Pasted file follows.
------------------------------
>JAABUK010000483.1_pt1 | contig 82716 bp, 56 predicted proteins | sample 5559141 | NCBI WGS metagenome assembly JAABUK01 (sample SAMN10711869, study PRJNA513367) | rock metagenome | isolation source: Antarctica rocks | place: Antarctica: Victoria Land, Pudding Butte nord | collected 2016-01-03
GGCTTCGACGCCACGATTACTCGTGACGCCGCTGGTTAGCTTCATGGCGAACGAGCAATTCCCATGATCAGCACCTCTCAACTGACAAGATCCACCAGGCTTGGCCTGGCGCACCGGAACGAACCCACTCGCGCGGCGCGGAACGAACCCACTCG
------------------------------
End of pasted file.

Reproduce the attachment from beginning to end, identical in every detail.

>JAABUK010000483.1_pt1 | contig 82716 bp, 56 predicted proteins | sample 5559141 | NCBI WGS metagenome assembly JAABUK01 (sample SAMN10711869, study PRJNA513367) | rock metagenome | isolation source: Antarctica rocks | place: Antarctica: Victoria Land, Pudding Butte nord | collected 2016-01-03
GGCTTCGACGCCACGATTACTCGTGACGCCGCTGGTTAGCTTCATGGCGAACGAGCAATTCCCATGATCAGCACCTCTCAACTGACAAGATCCACCAGGCTTGGCCTGGCGCACCGGAACGAACCCACTCGCGCGGCGCGGAACGAACCCACTCG